A picture is worth a thousand words

Imagine

Observe the painting. Look at the painting for inspiration. As a class, construct the first few sentences, then the first paragraph of a story, through group discussion and suggestion. Add to the paragraph by passing the story around until it is complete. The process is repeated including as manynames of characters, places,  events as possible until the story seems finished. The Teacher will read the final story while students listen to hear the result of their group effort.

A Picture is Worth 1000 Words

by Flora M. Stewart, Tyler Guno, Edward Mcmillan and Drew Gonu

 

From time immemorial, our ancestors created canoes. They used them to travel back and forth in the NASS and along the coast of B.C. In what is now known as British Columbia, they used to make canoes out of cotton; they were only able to use the canoe for one season then it would get too water logged. Eventually they started to create the canoes out of cedar; they put designs on the canoes to show where they were from or to show their tribe. In Vancouver, a bunch of Nisga’a found one of these canoes when it appeared out of the blue on the beach. They were only able to identify this canoe by the designs on it … Nisga’a designs.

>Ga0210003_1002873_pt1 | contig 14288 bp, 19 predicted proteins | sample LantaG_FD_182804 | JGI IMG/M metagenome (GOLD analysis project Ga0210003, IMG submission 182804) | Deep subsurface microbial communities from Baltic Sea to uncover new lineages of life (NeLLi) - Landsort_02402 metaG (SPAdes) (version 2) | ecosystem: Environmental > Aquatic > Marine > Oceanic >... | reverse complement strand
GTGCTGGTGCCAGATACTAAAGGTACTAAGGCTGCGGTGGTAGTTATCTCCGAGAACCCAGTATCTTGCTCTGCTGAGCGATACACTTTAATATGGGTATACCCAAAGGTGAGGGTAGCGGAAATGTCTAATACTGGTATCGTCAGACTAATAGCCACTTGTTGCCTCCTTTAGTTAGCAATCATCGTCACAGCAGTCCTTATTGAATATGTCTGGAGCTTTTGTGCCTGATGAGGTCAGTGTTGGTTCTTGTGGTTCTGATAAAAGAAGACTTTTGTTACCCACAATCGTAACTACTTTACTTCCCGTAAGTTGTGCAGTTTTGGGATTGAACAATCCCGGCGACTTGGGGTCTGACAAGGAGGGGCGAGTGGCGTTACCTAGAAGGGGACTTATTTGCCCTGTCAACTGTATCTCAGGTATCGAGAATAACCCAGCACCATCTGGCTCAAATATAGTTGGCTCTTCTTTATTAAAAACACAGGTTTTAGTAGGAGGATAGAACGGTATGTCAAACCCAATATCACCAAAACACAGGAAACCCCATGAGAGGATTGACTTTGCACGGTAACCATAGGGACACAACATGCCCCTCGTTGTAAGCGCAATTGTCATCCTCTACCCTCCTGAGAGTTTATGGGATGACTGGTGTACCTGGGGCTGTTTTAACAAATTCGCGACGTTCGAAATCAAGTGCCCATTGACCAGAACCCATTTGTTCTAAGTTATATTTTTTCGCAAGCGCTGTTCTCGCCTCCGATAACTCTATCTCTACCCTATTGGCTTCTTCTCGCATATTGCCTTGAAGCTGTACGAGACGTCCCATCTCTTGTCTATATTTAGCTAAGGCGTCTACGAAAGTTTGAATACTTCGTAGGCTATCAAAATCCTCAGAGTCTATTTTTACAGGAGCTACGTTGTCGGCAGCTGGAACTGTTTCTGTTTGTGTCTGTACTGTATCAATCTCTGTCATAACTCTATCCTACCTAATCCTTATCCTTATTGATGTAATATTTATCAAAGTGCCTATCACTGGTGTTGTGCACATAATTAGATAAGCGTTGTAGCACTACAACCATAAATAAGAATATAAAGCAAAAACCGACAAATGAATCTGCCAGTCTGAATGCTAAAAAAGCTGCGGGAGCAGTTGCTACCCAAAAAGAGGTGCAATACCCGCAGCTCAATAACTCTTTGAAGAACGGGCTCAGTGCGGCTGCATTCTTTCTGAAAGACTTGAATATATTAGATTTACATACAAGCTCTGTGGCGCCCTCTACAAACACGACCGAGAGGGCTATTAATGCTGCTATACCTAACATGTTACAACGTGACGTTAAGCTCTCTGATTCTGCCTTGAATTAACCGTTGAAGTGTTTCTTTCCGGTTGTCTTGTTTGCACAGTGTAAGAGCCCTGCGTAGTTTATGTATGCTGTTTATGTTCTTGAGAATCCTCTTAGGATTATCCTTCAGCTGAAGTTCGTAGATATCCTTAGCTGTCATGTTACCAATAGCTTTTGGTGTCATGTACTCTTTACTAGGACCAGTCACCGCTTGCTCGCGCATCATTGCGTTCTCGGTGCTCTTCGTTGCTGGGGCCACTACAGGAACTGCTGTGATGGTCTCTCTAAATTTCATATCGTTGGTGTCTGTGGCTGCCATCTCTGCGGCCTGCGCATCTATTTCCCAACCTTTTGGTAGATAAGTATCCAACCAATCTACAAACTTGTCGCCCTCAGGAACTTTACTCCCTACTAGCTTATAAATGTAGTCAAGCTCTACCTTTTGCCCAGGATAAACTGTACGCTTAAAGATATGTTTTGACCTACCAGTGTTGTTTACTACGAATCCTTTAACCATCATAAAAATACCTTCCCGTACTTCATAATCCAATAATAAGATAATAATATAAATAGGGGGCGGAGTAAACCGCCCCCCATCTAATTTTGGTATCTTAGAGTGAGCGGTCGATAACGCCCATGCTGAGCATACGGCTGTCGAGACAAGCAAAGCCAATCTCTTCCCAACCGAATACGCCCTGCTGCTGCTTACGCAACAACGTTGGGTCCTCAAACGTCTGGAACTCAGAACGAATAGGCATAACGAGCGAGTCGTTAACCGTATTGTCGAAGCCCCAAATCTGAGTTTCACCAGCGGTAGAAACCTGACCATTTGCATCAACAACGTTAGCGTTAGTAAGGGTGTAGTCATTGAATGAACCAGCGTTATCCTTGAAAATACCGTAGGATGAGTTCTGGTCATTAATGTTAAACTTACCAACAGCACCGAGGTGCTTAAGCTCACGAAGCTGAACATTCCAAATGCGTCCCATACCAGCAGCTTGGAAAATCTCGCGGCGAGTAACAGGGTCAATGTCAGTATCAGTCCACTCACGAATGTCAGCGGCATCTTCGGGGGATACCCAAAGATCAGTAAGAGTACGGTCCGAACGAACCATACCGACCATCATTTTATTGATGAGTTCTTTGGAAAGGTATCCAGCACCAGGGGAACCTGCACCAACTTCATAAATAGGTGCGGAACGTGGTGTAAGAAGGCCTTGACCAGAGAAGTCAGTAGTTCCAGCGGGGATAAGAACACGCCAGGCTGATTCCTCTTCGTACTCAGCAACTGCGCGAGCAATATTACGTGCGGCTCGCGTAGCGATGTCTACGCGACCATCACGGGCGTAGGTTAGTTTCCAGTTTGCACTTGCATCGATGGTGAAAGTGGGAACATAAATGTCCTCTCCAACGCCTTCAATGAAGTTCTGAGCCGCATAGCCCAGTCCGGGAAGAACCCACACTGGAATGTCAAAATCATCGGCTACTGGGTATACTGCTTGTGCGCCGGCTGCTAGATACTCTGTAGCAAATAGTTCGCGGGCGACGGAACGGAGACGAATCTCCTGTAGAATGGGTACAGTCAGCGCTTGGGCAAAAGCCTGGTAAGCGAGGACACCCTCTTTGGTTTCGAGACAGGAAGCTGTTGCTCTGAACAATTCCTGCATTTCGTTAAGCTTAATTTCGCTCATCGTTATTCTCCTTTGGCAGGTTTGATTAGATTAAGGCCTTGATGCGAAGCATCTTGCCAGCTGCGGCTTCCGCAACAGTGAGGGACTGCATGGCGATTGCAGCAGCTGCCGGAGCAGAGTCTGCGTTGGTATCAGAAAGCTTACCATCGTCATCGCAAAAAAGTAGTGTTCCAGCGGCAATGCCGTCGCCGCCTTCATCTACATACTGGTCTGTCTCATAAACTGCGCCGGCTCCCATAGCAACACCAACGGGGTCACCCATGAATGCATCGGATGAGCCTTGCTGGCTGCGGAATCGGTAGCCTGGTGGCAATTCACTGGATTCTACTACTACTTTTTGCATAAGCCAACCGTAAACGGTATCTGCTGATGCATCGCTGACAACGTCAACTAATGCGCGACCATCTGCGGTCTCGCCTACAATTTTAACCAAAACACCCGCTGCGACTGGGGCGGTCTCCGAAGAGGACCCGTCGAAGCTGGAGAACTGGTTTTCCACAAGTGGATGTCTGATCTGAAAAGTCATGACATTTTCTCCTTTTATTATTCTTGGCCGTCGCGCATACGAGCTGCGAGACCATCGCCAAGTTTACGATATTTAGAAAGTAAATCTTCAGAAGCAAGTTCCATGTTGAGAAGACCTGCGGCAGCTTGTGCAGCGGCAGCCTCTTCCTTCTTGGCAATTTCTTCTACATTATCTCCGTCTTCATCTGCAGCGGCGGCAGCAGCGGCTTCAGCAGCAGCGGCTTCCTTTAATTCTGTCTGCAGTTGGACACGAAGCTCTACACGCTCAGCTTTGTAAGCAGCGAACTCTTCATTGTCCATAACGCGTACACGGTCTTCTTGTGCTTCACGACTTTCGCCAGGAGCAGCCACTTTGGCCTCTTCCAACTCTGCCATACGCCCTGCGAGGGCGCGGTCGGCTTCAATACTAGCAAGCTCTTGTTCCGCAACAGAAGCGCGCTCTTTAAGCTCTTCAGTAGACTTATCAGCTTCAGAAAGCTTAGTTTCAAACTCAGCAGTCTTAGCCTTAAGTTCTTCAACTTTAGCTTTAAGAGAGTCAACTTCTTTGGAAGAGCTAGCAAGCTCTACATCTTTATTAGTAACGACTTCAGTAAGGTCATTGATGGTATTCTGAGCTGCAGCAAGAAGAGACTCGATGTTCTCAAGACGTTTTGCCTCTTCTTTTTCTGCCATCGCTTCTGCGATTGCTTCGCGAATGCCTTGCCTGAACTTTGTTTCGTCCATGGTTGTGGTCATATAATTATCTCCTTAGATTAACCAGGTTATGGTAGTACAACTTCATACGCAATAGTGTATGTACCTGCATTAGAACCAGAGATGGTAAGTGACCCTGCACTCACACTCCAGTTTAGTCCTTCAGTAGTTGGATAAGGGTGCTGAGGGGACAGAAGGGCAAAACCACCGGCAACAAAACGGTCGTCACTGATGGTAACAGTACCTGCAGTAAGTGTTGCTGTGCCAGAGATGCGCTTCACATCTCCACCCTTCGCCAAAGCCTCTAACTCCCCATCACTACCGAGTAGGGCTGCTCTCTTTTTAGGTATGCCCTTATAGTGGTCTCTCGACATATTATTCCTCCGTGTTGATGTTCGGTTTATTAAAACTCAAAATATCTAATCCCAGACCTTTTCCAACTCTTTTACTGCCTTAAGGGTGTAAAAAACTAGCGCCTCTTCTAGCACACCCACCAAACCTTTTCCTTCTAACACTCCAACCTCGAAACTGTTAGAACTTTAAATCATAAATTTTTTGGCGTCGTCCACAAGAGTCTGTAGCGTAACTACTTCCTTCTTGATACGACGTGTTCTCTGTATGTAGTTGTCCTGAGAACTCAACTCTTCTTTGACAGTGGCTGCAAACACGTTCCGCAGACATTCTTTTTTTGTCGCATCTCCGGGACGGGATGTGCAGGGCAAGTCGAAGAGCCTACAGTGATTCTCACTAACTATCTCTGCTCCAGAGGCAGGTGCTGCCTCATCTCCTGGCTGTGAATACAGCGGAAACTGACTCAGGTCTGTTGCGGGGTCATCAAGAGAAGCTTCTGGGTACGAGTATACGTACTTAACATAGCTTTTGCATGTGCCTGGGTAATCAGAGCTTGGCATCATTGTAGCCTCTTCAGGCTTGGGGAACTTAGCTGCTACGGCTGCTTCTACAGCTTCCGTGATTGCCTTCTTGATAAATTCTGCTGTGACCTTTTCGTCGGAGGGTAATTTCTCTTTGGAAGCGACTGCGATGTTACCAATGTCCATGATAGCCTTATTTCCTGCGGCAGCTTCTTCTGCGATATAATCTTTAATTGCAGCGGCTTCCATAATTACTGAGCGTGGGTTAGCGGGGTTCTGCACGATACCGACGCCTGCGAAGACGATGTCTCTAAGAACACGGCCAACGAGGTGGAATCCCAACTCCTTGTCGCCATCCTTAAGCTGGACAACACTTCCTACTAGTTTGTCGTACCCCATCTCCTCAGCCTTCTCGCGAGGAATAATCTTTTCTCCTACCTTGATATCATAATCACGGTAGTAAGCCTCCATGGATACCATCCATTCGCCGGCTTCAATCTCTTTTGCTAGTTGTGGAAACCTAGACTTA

All the Nisga’a s that were in Vancouver gathered to see the canoe; they were all curious to know where it came from. How had it made it to that beach? They decided to hop in the canoe, and then they were singing and going to the NASS. To go see if the Nisga’a in the Nass had lost a canoe and to find out if anyone was missing from any of the communities.

When they got to the Nass, the communities held a big feast for the lost Nisga’a Canoe. When they saw that the Ancestors’ canoe had finally come home some of the elders were very emotional. Afterwards they put the canoe in the Nisgaa Museum in Greenville. Every year the Nisga’a had a celebration of the home coming of the canoe.

The End


	

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